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Hope that amazes the hopeless

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Stephanie May saw God bring hope the most hopeless place in the world in India. Ironically, it’s called the Home of Hope. It’s a a shelter where homeless women go to die. She tells the story of how God met them there below. “As we walked in, we were greeted by hundreds of women with vario…
By Seth Barnes

Stephanie May saw God bring hope the most hopeless place in the world in India. Ironically, it’s called the Home of Hope.
It’s a a shelter where homeless
women go to die. She tells the story of how God met them there below.

home of hope sign

“As we walked in, we were greeted by hundreds of women with
various diseases, deformities and mental illnesses – literally in every stage on
the road towards death. The air reeked of decay.

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Dirty, partially bandaged, and laying in the fetal position
on the cement… the ground was littered with women- there was no dignity
involved, and certainly no hope.

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A few of our team members had been there a few days before
just to scope it out. They said that one woman, with a clear mental disease,
was screaming and hitting herself in the face as hard as she could… over and
over. The only word they could utter as they came home dazed and traumatized
was ‘horrific.’

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With only one foot inside the gate I knew without a doubt
that it was the most horrible place I’d seen in my entire life. My worst
expectations had been exceeded with flying colors.

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With all the women surrounding us on the floor, we started
out by singing a few songs and doing a little skit. Then with the help of our
rudimentary translator, we told the women that we were going to pray for them.

Without even a moment of planning, we split up on different
sides of the room and got into small groups. Women swarmed us, complaining of
back pain, joint pain, lack of circulation, dizziness, coughs, chest pain, and
foot pain. One woman was practically carried into the room, barely able to
walk.

I began praying so quickly and with such fervor, I didn’t
have time to even look up to see what everyone else was doing.

One by one, we prayed for the women, sometimes two or three
times, kneeling in front of them, laying our hands on whatever part of their body
was aching. Then we’d stand up, and ask them how they were feeling.

And then the moment we’d been waiting for… we’d get the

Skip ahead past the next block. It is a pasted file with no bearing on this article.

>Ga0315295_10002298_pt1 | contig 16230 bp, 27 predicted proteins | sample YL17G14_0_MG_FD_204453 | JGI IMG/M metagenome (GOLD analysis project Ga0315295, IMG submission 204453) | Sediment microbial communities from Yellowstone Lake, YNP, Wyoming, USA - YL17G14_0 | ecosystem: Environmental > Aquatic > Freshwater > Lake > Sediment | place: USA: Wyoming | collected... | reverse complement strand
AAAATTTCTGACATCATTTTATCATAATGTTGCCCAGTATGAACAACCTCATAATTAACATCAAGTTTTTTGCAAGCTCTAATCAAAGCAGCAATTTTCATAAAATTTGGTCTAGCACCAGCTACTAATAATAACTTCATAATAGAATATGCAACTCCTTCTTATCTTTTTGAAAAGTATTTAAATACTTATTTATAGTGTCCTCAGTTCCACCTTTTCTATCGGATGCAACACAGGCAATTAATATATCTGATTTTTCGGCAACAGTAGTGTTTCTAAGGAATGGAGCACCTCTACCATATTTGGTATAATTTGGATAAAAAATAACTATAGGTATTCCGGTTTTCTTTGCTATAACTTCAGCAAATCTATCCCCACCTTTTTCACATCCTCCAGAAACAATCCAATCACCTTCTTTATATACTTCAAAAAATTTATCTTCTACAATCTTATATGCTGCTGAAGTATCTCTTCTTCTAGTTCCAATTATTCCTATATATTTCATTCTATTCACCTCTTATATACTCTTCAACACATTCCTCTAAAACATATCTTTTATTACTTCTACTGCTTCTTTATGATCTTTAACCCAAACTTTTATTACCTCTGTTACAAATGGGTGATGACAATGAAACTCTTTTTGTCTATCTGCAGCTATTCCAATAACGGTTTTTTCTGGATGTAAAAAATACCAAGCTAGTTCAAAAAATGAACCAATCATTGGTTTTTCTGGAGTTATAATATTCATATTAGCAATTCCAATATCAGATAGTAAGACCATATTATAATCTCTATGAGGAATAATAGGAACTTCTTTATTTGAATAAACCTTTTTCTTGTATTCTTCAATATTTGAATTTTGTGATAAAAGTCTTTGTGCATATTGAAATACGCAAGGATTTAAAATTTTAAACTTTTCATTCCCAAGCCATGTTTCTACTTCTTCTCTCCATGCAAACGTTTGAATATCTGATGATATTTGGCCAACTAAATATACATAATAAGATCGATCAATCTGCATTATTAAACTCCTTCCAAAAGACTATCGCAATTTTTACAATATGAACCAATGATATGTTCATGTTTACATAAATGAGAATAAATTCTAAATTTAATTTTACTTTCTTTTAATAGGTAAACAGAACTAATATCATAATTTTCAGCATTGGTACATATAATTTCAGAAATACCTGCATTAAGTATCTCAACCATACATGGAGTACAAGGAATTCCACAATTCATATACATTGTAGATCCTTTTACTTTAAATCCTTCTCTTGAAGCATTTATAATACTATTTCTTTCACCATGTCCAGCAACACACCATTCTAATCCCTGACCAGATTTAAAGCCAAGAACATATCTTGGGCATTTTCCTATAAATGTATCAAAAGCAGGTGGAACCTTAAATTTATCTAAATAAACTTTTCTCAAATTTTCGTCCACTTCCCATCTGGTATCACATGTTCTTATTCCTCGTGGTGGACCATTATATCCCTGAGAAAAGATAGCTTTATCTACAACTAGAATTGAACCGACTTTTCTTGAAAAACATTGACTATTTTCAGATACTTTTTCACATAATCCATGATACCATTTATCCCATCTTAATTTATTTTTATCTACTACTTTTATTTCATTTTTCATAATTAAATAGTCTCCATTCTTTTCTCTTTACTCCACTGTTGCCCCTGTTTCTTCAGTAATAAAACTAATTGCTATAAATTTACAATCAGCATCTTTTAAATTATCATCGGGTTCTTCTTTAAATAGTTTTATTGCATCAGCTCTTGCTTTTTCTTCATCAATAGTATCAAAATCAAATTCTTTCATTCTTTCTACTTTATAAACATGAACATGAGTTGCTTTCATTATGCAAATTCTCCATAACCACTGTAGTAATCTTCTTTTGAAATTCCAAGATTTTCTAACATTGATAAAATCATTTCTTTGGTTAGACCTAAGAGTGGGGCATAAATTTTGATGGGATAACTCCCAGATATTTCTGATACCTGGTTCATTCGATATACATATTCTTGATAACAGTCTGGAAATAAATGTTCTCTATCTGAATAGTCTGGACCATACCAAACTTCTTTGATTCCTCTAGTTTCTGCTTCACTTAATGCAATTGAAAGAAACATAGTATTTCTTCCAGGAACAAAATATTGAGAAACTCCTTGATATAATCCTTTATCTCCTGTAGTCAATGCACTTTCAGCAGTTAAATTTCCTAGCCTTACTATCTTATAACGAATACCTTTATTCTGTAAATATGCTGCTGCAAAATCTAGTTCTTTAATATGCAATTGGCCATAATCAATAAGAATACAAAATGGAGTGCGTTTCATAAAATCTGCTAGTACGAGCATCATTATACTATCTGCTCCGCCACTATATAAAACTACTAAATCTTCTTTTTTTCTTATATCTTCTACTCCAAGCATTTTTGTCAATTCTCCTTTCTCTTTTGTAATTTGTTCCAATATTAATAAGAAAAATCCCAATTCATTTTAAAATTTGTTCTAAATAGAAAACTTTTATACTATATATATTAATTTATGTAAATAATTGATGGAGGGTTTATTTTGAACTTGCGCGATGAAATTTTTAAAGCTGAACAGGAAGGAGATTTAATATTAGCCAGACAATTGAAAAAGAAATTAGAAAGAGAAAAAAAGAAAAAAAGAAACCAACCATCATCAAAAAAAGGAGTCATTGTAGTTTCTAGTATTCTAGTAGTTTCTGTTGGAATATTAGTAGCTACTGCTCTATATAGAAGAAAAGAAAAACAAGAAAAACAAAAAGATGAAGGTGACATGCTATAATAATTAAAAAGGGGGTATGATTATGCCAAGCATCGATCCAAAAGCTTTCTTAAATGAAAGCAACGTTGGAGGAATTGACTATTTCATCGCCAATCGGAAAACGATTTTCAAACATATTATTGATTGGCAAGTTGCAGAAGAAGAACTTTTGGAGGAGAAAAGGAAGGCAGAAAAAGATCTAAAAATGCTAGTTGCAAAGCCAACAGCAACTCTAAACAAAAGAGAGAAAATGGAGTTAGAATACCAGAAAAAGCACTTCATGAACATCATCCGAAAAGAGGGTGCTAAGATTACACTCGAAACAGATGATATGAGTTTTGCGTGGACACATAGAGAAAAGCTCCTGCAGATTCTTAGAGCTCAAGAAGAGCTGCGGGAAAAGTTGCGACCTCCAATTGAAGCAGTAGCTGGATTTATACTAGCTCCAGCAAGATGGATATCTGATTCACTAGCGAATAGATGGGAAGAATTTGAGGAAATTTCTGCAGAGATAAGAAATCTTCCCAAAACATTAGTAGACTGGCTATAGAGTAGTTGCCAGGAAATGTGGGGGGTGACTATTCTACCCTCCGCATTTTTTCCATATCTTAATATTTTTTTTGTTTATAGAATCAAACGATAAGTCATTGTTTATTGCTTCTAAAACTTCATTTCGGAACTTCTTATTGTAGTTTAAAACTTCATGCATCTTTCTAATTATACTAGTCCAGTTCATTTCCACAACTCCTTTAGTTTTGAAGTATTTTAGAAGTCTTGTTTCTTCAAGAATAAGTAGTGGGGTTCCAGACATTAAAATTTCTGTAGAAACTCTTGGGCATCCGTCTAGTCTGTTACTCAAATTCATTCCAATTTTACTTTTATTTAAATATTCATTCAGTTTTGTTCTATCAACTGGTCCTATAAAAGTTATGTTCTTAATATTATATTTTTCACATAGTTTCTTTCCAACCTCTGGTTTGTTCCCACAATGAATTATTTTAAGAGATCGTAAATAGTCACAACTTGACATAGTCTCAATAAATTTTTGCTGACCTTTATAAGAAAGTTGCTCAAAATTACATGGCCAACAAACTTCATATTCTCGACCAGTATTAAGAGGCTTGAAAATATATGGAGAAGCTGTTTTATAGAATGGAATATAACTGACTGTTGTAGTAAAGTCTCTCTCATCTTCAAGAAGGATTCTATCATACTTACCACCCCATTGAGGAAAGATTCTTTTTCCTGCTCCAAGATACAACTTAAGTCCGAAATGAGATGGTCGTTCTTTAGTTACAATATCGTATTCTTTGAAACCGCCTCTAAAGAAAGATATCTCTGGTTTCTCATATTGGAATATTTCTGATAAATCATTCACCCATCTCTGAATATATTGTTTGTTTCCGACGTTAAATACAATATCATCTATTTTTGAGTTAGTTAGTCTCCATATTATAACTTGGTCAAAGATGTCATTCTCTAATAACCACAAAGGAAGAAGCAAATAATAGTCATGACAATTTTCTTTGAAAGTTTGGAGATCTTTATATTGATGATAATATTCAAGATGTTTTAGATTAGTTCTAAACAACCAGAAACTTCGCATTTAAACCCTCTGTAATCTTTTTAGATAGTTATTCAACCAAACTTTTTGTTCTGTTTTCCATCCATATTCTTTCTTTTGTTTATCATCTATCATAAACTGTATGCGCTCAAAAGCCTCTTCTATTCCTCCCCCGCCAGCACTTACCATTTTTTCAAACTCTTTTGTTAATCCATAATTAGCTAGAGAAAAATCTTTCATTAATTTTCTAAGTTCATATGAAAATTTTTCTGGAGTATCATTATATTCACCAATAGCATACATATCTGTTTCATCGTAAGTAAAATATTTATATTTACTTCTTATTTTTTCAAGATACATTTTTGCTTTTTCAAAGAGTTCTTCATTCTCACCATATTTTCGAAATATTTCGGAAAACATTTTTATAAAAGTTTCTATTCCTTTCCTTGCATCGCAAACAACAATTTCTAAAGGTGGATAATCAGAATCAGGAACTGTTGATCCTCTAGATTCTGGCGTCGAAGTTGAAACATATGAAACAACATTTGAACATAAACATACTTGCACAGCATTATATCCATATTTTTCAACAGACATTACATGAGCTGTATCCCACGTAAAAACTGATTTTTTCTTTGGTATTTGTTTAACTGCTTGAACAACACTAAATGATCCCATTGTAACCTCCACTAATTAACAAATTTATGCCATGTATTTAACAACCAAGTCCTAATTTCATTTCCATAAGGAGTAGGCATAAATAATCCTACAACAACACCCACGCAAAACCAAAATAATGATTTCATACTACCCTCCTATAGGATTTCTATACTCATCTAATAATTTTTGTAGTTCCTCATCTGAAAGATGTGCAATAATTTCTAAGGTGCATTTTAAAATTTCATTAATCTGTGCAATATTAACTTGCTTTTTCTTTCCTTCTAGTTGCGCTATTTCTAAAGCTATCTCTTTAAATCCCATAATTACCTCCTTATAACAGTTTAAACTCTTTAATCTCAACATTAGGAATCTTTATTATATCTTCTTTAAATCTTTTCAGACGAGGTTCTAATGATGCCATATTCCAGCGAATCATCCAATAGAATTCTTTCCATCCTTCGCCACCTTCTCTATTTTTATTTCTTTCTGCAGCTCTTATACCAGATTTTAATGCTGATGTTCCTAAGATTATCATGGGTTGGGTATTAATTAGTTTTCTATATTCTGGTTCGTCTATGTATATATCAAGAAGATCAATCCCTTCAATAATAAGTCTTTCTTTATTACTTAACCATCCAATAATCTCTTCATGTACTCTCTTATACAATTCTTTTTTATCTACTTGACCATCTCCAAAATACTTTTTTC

miraculous head bobble. The one that goes from side to side (what looks to
Americans like a VERY unsure ‘maybe’ but here means an emphatic yes– it’s so confusing.) We’d quickly grab the arm of
the translator to confirm. Are they feeling better? Is the pain gone?
Completely? REALLY!? OH MY GOSH!!!!!

And one after another, she confirmed that the pain was in
fact ACTUALLY gone. The women would smile at us, thank us, and then walk away,
flexing, twisting, or stretching whatever had just been healed in amazement.

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One woman complained of a lack of circulation in her hands,
and as we prayed for her hands, we legitimately FELT the warm blood begin to
pump through her fingers.

One woman came to us with back pain, leg pain, dizziness,
and a wicked cough that was causing her intense chest pain. After we prayed for
her, she began twisting from side to side and taking the BIGGES

T breaths, rising
up to her tippy toes, to get more air into her newly freed lungs. (I have that
on video- stay tuned.)

It was incredible.

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For over an hour, I’d lift my head up every few minutes to
catch a strain or a glance of what was going on around the room. I’d hear
groups of girls singing over women, letting their worship wash over them in
healing, I’d catch the boldest prayers being said with fervor and ferocity.
“Pain, LEAVE this body in the name of Jesus!”

I was able to get over to the group that was praying for the
woman who couldn’t walk… and I made it just in time (camera in hand), to watch
her take her first steps… unsure at first… but growing in strength and
confidence with each step.

Amazing doesn’t even begin to cover it.

As we walked out of the Home of Hope, we walked with even
more confidence than before… knowing that through us, God had just healed over
30 women.”

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